Re: Re: Public Use of the Common House
From: ken (
Date: Tue, 7 Mar 2006 17:24:42 -0800 (PST)
Wow.  That's all really great.  Sounds like a great place to live.  I
hope, though, that you've discussed all this with a lawyer.  I ran a
computer club some years ago, talked to a lawyer about setting up a
501c3, and was surprised at all the liability I was exposing myself to
by not already having one.  "If somebody slips on the floor," he said,
"even though you don't own the building, you could be found liable--
personally."  Things get worse if you serve alcohol of course.

The important thing is not really the 501c3, but to have some kind of
corporation to contain the liability.  A charitable organization can
have tax advantages though... if there's sufficient money to be taxed.
Otherwise a regular for-profit corporation might suit your situation
just as well and without the extra hoops you have to jump through
getting non-profit status.

Not being a lawyer, I can't give much more than a few tips.  (There's
also that nuisance about practicing law without a license.  :)


Lynn Nadeau wrote:
> RoseWind Cohousing, Port Townsend WA.
> 21 families on site, town of 8000.
> We typically use the common house for
> 1) Personal Socials
> Birthday party, family reunion, cast party, memorial gathering, etc.
> Fee is flat $10.
> 2) Sponsored Events (the vast majority of non-RW uses)
> Member who is part of an organization or project "sponsors" it,
> involving responsibility to be there, start to finish, set up, clean up,
> house rules. Among us, we must belong to nearly every liberal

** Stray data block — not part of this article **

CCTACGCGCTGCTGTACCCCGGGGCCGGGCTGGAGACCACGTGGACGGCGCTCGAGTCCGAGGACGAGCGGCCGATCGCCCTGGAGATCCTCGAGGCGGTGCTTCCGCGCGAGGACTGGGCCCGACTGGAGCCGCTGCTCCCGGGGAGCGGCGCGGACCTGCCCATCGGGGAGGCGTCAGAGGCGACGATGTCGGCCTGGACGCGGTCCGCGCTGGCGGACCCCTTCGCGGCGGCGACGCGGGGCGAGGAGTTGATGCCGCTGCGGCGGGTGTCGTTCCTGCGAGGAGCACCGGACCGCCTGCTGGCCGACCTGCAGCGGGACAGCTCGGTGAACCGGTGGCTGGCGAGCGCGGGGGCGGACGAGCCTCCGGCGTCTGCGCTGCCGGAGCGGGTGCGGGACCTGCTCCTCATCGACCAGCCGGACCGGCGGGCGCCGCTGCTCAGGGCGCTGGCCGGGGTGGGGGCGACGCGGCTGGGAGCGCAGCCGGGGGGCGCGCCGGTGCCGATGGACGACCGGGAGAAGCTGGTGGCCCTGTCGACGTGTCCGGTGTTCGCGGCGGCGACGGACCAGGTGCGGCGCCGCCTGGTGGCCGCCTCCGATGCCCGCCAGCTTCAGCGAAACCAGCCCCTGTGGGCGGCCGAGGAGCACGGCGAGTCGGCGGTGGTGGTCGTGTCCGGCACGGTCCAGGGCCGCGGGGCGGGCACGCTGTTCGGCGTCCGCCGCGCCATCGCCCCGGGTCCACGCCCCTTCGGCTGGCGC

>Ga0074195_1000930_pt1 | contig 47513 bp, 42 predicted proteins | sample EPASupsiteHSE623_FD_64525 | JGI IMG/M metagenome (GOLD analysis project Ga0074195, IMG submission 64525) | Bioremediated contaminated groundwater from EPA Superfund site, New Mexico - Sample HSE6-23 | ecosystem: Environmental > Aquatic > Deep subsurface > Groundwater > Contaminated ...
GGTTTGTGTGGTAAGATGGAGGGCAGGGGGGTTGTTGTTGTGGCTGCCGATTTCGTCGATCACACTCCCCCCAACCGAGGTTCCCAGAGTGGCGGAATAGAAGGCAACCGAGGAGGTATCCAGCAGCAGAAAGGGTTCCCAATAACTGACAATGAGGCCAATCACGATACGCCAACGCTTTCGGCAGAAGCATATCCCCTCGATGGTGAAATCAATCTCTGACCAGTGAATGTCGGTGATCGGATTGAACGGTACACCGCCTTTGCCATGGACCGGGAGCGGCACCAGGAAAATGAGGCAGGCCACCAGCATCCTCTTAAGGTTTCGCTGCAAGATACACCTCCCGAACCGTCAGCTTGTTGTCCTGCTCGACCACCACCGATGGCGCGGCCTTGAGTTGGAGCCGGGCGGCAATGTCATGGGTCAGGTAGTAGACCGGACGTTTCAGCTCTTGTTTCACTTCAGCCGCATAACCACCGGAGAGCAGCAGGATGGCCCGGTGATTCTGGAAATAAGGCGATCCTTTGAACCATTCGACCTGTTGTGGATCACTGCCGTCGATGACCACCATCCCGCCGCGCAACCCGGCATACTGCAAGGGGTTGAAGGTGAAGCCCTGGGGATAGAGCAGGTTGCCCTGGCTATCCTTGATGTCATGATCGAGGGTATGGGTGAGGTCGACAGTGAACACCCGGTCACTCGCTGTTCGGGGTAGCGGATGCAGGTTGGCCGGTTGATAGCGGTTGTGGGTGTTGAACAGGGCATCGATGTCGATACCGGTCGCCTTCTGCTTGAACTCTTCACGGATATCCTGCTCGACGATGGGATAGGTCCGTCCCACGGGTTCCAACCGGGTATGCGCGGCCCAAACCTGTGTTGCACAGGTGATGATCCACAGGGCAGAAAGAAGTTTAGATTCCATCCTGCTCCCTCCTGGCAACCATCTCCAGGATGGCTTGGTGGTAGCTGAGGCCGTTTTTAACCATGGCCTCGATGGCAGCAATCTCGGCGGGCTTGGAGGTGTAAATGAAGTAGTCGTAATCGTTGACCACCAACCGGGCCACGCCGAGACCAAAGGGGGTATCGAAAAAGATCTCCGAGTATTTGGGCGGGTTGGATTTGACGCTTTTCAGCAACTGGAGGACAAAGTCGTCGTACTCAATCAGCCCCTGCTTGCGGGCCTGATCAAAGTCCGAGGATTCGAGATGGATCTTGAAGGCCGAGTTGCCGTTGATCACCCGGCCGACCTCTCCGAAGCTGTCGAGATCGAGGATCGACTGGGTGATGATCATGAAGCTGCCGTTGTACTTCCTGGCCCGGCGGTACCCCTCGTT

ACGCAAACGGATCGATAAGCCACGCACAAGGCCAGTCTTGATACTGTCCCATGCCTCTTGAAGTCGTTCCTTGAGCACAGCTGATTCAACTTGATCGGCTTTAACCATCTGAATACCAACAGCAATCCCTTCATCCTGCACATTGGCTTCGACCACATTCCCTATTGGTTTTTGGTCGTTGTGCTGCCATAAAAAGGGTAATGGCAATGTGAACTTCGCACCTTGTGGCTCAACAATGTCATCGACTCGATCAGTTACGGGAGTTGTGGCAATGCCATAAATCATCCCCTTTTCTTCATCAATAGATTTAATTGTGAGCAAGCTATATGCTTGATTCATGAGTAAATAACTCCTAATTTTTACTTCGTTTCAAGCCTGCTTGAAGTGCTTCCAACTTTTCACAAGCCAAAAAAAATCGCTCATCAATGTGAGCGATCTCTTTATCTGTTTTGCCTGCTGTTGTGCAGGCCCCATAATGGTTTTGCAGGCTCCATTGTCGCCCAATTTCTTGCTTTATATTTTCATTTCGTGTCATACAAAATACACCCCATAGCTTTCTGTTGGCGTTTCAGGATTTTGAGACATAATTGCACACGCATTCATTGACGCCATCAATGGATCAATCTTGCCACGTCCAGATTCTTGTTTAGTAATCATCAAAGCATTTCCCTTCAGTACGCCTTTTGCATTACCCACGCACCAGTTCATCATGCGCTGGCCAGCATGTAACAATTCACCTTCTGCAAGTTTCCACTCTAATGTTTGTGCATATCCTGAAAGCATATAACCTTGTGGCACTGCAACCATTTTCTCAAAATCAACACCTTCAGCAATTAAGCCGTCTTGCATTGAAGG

> organization in town, so we have meetings, workshops, slide shows,
> socials for Bird Watchers, Green Party, Nonmotorized Transportation
> Board, Depleted Uranium Study Team, Quakers, Katrina Relief Sister City
> Project, etc. Fee is $1 per person, $10 minimum.
> There is periodic interest in larger events, especially "house concerts"
> with performers  and general public. This has been a great source of
> confusion with our insurers (CAU). We've had responses ranging from "if
> you do any public events, we'll cancel everything on you" to "sure,
> that's ok".
> At one point someone here was researching setting up a sub group that
> was a 501c3 that could have arts events, for example, without an
> insurance issue.
> We'd be really interested in other groups experience with insurance
> companies, regarding
> house concerts
> renting to outside groups, without a present member-sponsor
> serving food to the public (prepared at the CH)
> making food that's served or sold elsewhere at a public event
> alcohol issues for events that involve the public.
> Thanks,
> Lynn Nadeau
> _________________________________________________________________
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